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Chris Slatter

My Blog


A Tower of Babel

Tags: france languages 


Rune of the Day : Mannaz, the Self
What is the essence of Europe? It’s languages, specifically 230 of them and
if you want success in Europe then you’d better learn one or two - three
would be better.
The place where I work is a Tower of Babel. It’s a television
broadcaster which transmits in ten languages and there are people here who can
go seamlessly from English to Russian to Portuguese and Spanish and then, of course,
to French because we all live in Lyon where the station is based.
One of the requirements for employees is that they must speak at least one language
other than their own. But how do they learn three or four languages? Part of the reason
is down to television.
A Portuguese journalist told me he learned English watching
Disney cartoons broadcast in their original version with subtitles. A Romanian
journalist told me the same story. But what about the Russians? And, before you ask, how does that account for the multi-lingual Italians who work here?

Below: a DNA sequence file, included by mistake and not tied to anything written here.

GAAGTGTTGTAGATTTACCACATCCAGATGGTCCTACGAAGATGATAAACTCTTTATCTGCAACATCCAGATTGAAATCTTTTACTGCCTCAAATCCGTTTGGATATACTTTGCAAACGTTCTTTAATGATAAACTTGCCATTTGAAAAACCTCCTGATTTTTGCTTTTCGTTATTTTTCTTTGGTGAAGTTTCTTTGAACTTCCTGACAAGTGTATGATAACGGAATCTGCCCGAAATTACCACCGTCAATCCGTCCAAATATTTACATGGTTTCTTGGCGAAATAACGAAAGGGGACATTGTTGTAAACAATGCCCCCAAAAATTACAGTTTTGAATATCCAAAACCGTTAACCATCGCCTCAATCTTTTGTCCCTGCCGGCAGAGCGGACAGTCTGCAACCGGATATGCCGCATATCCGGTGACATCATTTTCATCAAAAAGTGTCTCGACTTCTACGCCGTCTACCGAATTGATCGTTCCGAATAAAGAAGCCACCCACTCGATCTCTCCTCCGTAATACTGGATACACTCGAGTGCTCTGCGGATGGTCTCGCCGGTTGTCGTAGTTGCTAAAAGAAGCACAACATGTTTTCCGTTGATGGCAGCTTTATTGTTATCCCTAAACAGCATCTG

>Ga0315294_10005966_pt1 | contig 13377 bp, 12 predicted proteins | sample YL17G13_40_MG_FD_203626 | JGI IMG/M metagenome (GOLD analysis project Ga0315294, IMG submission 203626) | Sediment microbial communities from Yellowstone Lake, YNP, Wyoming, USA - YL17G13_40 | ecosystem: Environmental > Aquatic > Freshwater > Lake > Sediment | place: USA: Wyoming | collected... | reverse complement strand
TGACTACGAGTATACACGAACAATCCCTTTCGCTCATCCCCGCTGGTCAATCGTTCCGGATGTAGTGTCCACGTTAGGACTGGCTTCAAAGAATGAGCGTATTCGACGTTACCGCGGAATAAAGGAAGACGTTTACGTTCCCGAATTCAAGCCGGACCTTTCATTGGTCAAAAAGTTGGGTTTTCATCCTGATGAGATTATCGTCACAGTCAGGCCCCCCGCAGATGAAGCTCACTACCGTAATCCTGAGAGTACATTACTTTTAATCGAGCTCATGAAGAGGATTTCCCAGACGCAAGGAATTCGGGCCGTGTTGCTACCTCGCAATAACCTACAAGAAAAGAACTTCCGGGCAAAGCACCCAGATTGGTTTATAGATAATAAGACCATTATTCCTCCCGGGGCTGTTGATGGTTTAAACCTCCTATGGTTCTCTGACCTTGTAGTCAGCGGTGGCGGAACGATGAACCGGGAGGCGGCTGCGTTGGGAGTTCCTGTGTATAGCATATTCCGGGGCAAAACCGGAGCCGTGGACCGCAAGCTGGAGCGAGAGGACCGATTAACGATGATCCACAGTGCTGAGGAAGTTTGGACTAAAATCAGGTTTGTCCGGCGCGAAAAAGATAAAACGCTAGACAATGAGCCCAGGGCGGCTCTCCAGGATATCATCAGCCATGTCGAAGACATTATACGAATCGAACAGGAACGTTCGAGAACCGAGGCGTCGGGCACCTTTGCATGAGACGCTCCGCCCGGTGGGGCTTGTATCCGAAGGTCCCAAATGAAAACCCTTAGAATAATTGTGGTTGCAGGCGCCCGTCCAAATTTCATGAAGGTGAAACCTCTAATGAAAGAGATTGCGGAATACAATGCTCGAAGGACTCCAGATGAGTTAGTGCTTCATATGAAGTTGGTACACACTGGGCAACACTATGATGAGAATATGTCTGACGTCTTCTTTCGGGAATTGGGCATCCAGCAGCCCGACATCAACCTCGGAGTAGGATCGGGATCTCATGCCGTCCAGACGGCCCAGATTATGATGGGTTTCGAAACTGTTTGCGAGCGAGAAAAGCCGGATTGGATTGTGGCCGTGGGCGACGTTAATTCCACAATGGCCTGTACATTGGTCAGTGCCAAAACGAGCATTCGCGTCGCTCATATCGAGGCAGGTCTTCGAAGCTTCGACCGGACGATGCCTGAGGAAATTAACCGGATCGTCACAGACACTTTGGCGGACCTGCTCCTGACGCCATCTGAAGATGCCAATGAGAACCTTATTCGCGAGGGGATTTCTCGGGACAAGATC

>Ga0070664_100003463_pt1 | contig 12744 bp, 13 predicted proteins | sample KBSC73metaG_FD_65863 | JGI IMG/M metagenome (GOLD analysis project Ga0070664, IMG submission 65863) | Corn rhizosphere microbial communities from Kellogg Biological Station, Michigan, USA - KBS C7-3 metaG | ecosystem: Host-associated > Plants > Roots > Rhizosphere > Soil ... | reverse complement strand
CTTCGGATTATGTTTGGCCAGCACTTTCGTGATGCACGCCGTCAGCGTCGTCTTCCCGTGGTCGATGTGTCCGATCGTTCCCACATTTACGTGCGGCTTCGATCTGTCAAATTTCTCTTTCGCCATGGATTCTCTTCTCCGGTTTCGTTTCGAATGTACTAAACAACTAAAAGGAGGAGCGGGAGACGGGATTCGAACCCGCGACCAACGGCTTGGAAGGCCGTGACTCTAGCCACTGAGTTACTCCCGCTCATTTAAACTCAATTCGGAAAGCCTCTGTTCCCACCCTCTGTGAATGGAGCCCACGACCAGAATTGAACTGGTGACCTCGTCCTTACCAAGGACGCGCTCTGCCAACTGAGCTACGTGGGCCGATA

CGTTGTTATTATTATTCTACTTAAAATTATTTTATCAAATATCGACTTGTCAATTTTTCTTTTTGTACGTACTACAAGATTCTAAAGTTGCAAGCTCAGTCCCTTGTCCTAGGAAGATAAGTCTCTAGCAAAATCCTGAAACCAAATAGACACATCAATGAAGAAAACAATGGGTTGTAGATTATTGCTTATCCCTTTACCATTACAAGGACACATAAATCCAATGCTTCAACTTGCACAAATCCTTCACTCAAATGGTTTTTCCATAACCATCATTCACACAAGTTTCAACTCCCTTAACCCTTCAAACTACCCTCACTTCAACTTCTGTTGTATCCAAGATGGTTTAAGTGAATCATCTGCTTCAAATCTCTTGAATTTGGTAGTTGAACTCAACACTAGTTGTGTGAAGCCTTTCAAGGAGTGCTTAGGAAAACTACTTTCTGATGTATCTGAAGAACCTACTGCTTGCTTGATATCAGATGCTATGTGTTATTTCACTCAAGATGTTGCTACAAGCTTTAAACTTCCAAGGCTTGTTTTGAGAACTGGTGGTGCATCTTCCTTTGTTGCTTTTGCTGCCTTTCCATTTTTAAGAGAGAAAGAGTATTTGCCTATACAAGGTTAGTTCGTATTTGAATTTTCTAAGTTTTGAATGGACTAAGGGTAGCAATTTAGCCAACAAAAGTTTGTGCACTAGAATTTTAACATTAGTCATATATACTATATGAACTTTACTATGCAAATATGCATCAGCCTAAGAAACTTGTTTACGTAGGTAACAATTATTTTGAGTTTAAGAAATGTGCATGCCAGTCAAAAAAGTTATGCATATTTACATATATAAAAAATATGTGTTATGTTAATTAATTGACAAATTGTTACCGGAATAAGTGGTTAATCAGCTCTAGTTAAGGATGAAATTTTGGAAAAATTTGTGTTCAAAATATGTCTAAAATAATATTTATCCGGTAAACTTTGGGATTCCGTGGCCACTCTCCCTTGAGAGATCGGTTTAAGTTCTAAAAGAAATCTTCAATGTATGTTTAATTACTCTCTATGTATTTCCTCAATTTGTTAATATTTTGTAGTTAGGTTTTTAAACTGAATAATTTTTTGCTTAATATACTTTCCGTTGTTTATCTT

In Italy, every film and TV programme of foreign origin has been lip-synced into Italian since Mussolini. In any case, the films and TV programmes they watch are predominantly in English, so how do they learn the other two or three languages which most of them speak?
It’s a matter of much shame for the English journalists, many of whom even struggle with French, as do I. With so many cultures mixed together I’ve often thought that my work place would make a wonderful sociological study, a world in microcosm. Here, Russians marry Spaniards, Algerians marry Spaniards, too, while Germans marry Portuguese and, of course, the English marry the French.
Their children grow up speaking two languages fluently and will probably add a third and fourth by the time they graduate from university. There is a linguistic gene that is mostly missing from the English-speaking genome, I tell myself in one of those self-serving rationalisations that help you explain away shortcomings like not being able to dance, or still being a virgin when you’re thirty. Neither of these refer to me, of course. But skill with languages, I have to admit, is not my thing.
So, can I call myself a European in the cultural sense? Not yet, but as the Chinese say, ‘the oxen are slow, but the earth is patient’.

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About Me

I have been an advertising copywriter, film director, teacher of screenwriting and a television producer. I have worked for some of the world's largest advertising agencies in Australia and the UK before attending the London Film School for two years.

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